Last month I attended HostingCon and got a chance to talk to a lot of Managed Services Providers (MSPs) and Cloud Services Providers (CSPs). One thing that struck me was that a lot of them were concerned about the growing popularity of public clouds and the shrinking footprint of standard enterprise applications.
Traditionally, MSPs have worked with a lot of standard business applications like IT helpdesk, managed storage, backup, disaster recovery, email service, managed VoIP, telco services, remote monitoring, patch management and even virtual CIO services. This is still a huge market and according to Everest Group, the MSP market globally is around $85-$90 Billion.
So why is there a concern around the long-term state of MSPs? Or Cloud providers?
Problems With The Existing MSP Market
There are two key reasons causing these concerns:
1) Standard Enterprise Applications Are Converting to SaaS
If you look at all the major SaaS vendors, they are offering one or more of these large enterprise applications as a service. Salesforce, Zoho, and SugarCRM offer CRM; Netsuite offers a financial application suite, Workday offers HR and employee management, and email service is moving to Office 365 and Gmail. So the footprint of these large, complex, expensive, mission-critical applications for enterprises is shrinking. Any modern day company will have six to eight SaaS contracts for all these business applications, and they don’t need anyone to help run these applications. This causes the existing market for these applications to shrink and most of the new companies now offer consulting for one or more of these applications. But fundamentally, there is no big value that MSPs can offer for such applications.
2) Workloads Moving to Pay-As-You-Go Consumption Model
As customers are looking for platforms to run workloads, they are moving to large public cloud vendors and looking to deploy workloads on that platform. The ease of use, transparent pricing, and quick pay-as-you-go consumption make it compelling to companies to try public clouds and often use them as a benchmark for their next-generation consumption model. Once a workload moves to public cloud, the associated backup, disaster recovery, performance monitoring and management are also moving to that new platform. So a lot of revenue is lost for MSPs due to this move.
The Next Big Market that MSPs and Cloud Providers Can Target
Let’s look at the existing IT and growth in workloads in last five years. Based on Mark Hurd’s Oracle Open World keynote this year, the GDP growth in various sectors and countries is around two Percent. This reflects that the overall IT budgets are not growing a lot over time, and the demand for standard enterprise applications is not growing quickly. However, the growth in revenue of cloud companies is almost 40 to 60 percent. Now, that is a market worth looking into and going after. So let’s look at the workloads that people are running on cloud. The best description of the workloads running in cloud is: “Custom Apps.”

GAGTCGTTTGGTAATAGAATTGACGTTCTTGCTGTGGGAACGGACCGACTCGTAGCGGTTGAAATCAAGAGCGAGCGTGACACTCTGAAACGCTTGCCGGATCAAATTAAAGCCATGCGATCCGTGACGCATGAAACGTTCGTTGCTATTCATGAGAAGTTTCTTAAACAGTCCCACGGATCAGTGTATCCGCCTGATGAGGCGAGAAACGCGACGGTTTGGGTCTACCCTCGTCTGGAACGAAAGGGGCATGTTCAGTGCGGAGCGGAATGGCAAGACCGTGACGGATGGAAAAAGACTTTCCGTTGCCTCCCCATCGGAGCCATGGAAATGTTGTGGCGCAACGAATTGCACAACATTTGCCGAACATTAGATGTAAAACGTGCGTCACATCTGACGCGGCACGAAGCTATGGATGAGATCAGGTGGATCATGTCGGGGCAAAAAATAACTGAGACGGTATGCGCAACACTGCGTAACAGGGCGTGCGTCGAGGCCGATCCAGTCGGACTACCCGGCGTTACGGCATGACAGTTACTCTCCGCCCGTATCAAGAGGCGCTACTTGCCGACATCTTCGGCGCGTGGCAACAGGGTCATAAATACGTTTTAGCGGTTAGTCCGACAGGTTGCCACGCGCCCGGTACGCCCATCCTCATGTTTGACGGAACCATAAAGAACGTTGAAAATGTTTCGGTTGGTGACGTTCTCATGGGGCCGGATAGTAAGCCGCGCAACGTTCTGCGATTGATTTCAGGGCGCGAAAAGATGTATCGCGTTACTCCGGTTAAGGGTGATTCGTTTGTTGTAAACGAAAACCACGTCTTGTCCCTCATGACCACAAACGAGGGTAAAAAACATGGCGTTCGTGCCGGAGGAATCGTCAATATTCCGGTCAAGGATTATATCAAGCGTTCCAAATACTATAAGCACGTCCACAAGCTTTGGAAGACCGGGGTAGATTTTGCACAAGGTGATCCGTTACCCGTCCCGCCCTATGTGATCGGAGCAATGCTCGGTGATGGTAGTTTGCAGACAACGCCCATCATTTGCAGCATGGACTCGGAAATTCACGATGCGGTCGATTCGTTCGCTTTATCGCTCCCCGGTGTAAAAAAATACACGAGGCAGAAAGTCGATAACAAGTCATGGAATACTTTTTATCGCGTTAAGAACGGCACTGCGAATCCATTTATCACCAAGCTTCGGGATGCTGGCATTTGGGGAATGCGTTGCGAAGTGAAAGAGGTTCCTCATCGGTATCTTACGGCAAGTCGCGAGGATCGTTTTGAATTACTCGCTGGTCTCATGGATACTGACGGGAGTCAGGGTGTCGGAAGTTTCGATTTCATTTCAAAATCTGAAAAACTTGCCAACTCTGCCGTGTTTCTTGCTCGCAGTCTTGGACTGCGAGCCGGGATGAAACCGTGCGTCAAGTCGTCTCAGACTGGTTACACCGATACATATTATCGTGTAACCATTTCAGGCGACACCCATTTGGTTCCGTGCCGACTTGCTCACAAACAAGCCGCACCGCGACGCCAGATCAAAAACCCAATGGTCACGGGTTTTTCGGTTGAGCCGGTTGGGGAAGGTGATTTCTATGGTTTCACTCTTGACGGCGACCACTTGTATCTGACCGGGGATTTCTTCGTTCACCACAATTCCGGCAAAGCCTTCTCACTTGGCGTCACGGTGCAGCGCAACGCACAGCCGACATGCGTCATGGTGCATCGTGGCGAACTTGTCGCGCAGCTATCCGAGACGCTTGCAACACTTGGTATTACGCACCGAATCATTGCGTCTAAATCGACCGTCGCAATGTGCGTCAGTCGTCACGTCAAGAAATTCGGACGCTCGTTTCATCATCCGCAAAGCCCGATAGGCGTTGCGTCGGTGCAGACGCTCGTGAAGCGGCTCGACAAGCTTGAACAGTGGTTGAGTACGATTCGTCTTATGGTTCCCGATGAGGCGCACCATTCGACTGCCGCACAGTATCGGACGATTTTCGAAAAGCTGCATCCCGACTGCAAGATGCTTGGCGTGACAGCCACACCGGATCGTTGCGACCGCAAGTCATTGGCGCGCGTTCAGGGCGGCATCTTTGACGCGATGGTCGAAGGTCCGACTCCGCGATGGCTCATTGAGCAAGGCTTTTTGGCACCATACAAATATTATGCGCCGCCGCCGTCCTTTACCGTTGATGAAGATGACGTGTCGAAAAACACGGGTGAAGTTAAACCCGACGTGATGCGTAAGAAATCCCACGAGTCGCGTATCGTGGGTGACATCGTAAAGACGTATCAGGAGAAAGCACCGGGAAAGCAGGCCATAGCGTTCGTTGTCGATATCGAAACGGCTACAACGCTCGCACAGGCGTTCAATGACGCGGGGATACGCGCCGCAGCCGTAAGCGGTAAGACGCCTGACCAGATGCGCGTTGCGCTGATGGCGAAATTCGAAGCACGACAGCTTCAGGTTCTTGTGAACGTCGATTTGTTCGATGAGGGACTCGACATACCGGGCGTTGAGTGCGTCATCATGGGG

Now, these can fall into different categories like SaaS applications, web applications, mobile back-ends, big data analysis, business intelligence, security and machine learning. Basically, cloud has become the de-facto standard for building and deploying all kinds of new applications.
This is exactly the huge opportunity for service providers – they can now target the biggest segment in IT and the largest workload that exists out there. They can offer a platform to build, test and do production deployment of custom applications of all types.
In fact, public clouds have enabled the creation of cloud as a standard platform, validated a consumption model and also made it very popular for enterprises to outsource their infrastructure needs to someone else. Most enterprises don’t want to deal with infrastructure, compute, storage, etc., and they just want to consume these in a self-service manner.
Capturing this Multi-Billion Dollar Market
A cloud provider cannot win in this market using the standard ways of building infrastructure. The standard way of using servers, storage, networking, virtualization software stack, monitoring and operations software from different vendors and stitching it together with custom scripts is not going to scale. That will not be cost-competitive in this market. One needs to have two key ingredients in their hosting platform to win:
1) Public cloud cost economics
2) Integration with public clouds to offer choice and flexibility to customers
In a separate blog post, I will talk about how MSPs can get an infrastructure with similar economics as public clouds and how they can offer the choice and flexibility of both private and public cloud to customers.